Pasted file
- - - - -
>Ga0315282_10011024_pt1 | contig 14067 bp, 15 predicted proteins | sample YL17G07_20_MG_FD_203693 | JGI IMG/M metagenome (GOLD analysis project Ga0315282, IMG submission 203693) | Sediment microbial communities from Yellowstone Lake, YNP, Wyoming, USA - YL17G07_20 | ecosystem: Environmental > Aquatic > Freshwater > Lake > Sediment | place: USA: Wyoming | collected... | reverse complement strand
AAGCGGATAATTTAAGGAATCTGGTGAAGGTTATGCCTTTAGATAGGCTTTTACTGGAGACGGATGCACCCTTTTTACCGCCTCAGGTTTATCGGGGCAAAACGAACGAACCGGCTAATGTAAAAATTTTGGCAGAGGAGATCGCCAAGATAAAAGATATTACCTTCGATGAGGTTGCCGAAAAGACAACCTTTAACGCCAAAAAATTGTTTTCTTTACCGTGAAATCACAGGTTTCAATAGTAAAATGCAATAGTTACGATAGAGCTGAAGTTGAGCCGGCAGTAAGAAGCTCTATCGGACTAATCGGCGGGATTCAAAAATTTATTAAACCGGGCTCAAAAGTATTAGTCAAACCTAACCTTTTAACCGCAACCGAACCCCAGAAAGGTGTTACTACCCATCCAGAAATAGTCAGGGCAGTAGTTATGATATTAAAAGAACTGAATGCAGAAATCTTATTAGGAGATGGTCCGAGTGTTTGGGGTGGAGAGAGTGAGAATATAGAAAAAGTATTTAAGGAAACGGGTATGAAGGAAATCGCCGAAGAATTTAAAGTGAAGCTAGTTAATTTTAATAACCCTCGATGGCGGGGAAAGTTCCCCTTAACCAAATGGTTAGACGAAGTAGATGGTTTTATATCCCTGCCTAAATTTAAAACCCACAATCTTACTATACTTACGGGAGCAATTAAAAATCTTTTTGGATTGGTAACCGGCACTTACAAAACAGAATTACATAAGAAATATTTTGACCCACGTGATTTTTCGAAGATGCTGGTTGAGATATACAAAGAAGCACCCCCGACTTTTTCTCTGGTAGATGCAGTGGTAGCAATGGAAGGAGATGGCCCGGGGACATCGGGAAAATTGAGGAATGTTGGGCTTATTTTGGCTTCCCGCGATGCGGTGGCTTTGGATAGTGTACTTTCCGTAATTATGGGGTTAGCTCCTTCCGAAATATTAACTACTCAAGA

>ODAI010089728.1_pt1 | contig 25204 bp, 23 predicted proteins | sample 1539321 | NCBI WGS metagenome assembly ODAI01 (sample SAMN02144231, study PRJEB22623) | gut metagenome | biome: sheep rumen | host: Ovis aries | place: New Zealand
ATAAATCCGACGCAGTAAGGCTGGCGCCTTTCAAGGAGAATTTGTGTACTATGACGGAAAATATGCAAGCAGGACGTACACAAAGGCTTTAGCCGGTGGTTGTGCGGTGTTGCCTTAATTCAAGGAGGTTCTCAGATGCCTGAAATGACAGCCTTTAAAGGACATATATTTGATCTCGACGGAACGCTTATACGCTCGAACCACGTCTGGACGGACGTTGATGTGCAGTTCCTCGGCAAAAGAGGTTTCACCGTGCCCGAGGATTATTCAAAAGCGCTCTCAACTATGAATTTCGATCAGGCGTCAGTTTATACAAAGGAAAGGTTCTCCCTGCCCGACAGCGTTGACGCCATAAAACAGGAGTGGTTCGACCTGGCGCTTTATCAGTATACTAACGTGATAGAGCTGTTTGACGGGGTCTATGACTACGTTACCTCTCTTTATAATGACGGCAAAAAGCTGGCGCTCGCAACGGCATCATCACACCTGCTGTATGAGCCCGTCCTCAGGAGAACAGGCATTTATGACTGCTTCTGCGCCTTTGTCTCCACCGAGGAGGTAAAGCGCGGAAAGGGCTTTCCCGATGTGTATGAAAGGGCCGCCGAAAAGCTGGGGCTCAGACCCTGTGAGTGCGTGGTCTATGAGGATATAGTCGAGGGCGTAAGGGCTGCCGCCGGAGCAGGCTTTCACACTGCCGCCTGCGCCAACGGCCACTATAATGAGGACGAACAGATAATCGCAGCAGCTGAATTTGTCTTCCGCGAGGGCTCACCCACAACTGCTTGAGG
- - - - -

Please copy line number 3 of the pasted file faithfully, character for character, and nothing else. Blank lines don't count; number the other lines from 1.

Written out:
>ODAI010089728.1_pt1 | contig 25204 bp, 23 predicted proteins | sample 1539321 | NCBI WGS metagenome assembly ODAI01 (sample SAMN02144231, study PRJEB22623) | gut metagenome | biome: sheep rumen | host: Ovis aries | place: New Zealand